Search for Life in Solar Vicinity

Astronomer Jean-Loup Bertaux on the Doppler Shift, HARPS-spectrograph, and the habitable zone.

videos | September 4, 2015

How was the first extrasolar planet detected? What should we look for if we want to find intelligent life in cosmos? What is the transit method? These and other questions are answered by the Director of research at LATMOS ( France) Jean-Loup Bertaux.

The topic of existing of other being, thinking being, outside the Earth, is a long-standing problem and historically it has been advocated many times. In particular, by Giordano Bruno in 1600. In fact, he was the first guy, Giordano Bruno, to understand that the stars were objects exactly like the Sun. So he thought these stars are like the Sun, but further out. And immediately he also continued to think: but if they are like the Sun they may have planets around and these planets may support life. And he was not very much accepted by the Pope at that time, in fact, he was convicted and he was burnt. He was burnt for this kind of heretic view of theology.

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In fact, for a very long time we had absolutely no proof that some planets were existing around other stars. Though we know that the sky has plenty of galaxies – there may be a hundred billion galaxies within the reach of possible view. In our galaxy there are two hundred billion stars, but until 1995 we didn’t know if there were any planets around of these stars.

And in 1995 Michel Mayor in association with Didier Queloz with a French spectrograph and a telescope in Observatory Haute-Provence, they detected the first extrasolar planet around the star 51 Pegasi. And it was absolutely revolutionary, the beginning of a revolution, because with this method that he had proposed, that he had used (as the matter of fact, this method was proposed by professor Connes in France, but Michel Mayor used it. You look at the wobble of the star, you don’t see the planet directly. What you see is that, in fact, because the planet is rotating around the star, the star itself is doing a motion like that, so you make a spectrum of the star and you see by Doppler Shift, that is to say, the thing that happens when a car is going to you and passes, okay, you see the seas of wave lengths of the star, which is changing a little bit, because of the motion, because of the presence of the star.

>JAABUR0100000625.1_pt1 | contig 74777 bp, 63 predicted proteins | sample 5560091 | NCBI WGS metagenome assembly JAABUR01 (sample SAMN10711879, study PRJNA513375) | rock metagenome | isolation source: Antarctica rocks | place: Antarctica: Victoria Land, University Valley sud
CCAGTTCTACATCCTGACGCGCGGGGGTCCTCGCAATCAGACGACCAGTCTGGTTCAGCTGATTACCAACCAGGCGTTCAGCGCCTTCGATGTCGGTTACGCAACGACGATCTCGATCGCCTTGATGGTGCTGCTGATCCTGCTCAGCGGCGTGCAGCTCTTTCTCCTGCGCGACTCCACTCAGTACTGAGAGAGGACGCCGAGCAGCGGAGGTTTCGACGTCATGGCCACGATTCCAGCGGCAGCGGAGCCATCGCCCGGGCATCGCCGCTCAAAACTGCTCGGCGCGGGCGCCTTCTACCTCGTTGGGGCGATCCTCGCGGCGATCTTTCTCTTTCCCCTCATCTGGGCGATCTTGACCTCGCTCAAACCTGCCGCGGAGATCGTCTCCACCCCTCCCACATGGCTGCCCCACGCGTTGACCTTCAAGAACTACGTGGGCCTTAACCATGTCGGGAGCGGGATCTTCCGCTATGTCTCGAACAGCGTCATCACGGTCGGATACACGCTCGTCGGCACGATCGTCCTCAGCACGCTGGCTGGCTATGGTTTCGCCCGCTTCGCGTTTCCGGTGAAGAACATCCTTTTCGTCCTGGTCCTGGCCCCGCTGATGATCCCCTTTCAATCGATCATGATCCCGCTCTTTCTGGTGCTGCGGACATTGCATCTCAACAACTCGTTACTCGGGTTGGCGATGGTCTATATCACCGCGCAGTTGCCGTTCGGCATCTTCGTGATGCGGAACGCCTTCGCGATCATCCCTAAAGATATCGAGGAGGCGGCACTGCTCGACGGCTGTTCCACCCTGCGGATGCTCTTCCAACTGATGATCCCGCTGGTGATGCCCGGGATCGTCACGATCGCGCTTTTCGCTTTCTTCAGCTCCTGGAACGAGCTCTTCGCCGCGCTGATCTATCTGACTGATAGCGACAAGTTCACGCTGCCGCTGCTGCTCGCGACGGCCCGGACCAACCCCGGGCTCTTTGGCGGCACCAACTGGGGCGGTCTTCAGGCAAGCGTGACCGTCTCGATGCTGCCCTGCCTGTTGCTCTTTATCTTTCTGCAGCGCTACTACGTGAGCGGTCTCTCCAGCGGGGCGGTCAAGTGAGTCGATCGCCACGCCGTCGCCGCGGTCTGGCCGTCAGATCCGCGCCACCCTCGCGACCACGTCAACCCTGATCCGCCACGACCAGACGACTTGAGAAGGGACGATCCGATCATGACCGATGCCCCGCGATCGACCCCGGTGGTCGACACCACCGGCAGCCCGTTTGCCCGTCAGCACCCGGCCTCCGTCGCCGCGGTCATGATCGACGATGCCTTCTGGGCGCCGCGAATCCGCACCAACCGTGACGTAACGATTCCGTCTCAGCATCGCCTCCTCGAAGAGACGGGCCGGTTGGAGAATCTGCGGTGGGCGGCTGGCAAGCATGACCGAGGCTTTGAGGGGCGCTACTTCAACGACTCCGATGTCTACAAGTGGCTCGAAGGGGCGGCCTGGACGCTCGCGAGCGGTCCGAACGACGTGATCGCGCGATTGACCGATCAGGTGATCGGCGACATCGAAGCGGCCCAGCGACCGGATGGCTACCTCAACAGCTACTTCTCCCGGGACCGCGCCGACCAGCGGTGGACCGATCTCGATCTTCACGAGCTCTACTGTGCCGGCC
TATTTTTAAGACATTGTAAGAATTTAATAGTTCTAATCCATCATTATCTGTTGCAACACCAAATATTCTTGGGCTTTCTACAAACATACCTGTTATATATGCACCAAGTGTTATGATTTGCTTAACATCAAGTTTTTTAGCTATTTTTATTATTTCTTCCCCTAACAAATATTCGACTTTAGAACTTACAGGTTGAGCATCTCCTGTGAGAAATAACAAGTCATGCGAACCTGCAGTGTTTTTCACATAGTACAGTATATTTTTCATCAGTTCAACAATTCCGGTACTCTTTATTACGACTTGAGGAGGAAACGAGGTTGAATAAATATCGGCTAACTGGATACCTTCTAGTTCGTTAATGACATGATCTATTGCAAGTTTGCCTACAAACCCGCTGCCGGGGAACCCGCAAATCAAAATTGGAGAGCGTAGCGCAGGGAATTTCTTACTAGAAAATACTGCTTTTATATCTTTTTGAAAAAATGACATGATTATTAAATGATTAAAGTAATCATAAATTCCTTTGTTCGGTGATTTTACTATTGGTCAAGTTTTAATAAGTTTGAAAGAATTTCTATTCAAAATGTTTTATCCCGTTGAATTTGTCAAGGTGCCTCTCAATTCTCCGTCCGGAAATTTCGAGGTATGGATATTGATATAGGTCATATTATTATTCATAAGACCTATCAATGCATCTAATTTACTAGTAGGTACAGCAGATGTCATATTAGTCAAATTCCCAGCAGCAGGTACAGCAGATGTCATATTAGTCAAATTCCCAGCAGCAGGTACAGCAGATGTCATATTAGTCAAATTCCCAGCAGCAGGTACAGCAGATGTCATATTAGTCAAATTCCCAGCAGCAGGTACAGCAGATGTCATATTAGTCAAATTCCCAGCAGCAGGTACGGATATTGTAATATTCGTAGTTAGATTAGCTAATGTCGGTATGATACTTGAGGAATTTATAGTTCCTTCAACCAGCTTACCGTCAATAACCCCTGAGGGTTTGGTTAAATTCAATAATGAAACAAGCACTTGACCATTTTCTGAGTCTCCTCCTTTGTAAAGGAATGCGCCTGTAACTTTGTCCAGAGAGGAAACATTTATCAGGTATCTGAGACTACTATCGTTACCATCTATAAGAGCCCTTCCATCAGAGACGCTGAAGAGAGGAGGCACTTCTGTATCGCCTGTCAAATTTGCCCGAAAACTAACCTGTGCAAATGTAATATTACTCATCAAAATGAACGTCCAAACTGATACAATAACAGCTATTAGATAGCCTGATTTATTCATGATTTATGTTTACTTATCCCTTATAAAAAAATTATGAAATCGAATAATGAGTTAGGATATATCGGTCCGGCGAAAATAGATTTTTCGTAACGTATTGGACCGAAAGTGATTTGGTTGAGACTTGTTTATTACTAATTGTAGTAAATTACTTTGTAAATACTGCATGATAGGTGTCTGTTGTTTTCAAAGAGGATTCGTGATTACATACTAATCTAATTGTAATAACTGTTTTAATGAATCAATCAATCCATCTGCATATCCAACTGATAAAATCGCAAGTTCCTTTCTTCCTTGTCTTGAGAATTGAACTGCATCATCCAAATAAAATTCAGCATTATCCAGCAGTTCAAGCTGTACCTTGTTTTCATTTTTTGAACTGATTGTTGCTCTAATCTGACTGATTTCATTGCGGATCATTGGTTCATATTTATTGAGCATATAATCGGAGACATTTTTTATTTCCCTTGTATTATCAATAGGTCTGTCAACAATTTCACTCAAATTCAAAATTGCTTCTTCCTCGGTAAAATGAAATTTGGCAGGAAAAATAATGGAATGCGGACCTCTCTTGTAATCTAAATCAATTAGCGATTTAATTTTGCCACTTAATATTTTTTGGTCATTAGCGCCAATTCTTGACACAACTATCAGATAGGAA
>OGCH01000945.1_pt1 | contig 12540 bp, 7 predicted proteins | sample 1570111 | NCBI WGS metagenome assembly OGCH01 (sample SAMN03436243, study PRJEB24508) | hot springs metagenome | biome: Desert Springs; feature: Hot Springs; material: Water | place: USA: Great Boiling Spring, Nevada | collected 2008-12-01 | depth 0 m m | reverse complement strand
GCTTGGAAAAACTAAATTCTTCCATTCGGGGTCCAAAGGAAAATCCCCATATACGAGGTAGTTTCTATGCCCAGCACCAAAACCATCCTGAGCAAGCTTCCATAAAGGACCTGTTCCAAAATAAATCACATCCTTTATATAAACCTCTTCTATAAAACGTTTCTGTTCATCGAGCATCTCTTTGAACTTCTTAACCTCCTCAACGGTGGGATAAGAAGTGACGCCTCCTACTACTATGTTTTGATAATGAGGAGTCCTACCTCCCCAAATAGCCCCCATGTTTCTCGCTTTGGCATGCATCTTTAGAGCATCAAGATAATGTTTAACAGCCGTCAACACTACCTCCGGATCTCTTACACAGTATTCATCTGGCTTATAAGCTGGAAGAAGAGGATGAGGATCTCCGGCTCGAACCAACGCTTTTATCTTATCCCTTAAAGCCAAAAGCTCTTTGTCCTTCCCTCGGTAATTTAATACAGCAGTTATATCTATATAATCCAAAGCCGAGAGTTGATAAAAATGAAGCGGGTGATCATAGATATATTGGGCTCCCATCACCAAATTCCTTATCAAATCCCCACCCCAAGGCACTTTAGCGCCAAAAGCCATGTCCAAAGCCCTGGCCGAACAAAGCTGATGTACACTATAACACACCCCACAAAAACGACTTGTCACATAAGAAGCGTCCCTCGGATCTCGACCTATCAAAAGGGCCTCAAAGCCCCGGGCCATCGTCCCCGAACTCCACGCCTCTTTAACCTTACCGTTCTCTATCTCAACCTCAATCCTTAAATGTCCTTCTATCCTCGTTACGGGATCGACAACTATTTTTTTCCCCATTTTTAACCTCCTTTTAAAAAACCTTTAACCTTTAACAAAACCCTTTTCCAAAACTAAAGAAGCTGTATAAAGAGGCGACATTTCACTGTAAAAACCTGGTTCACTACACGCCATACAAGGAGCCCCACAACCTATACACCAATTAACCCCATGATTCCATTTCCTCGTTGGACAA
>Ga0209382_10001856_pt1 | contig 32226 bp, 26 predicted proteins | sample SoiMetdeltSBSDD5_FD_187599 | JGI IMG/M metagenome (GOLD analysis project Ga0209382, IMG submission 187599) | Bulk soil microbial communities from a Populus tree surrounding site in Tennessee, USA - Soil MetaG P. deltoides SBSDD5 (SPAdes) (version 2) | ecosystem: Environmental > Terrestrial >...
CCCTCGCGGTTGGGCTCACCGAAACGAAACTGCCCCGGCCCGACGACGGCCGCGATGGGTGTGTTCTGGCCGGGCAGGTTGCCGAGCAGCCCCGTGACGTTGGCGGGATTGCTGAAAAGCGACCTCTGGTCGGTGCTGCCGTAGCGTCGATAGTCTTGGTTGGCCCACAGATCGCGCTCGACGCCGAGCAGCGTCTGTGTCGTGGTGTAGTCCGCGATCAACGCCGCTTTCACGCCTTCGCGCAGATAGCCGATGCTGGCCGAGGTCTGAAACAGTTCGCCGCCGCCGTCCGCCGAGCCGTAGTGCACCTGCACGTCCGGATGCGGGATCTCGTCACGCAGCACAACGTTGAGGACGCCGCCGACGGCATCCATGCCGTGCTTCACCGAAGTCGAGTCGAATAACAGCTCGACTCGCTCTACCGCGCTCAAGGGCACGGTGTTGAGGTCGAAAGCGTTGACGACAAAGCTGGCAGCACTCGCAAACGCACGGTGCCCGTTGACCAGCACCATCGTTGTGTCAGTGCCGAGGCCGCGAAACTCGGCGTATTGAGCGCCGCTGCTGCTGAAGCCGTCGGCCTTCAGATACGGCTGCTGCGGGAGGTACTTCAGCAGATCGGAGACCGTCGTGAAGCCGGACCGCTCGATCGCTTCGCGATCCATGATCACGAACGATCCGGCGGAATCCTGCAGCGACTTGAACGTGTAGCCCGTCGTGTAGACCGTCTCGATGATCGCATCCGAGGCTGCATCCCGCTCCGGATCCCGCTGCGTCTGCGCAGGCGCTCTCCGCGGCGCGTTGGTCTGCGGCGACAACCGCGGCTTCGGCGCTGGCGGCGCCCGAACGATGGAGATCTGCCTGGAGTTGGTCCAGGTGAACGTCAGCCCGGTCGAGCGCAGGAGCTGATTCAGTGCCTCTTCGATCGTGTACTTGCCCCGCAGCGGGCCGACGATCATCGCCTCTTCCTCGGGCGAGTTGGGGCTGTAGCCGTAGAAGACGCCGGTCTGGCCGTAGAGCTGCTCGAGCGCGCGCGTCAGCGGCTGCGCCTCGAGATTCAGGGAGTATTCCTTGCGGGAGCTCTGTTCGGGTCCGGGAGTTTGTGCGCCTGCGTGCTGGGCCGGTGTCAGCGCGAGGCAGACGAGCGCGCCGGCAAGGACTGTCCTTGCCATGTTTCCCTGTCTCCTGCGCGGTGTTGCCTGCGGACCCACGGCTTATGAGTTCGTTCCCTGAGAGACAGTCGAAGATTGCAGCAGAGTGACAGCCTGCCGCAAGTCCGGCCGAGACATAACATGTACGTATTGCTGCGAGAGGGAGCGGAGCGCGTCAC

Anyway, since 1995 we have found maybe 3000 extrasolar planets. Also, many of them by another method – which is the method of transit – you look at the star and if, by chance, the planet is just passing in front of the star you have a dimming of the light, a mall dimming of the light. But if you have a very stable telescope in space, like the Kepler instrument or the COROT spacecraft, you can find this one. In fact, there are now several thousands of extrasolar planets.

Philosophically, I would say, the question of the existence of extra-solar intelligence for me is solved. I am sure that there are some human beings, intelligent people, somewhere in the galaxy or somewhere in other galaxy.

The problem is to understand where they are: if they are near the Sun or if they are further out. If they are plenty in the galaxy, some must be near the Sun. And if they are of very small number in the galaxy, they may be very far away. So communication with another intelligence will be much more and more difficult if they are further out.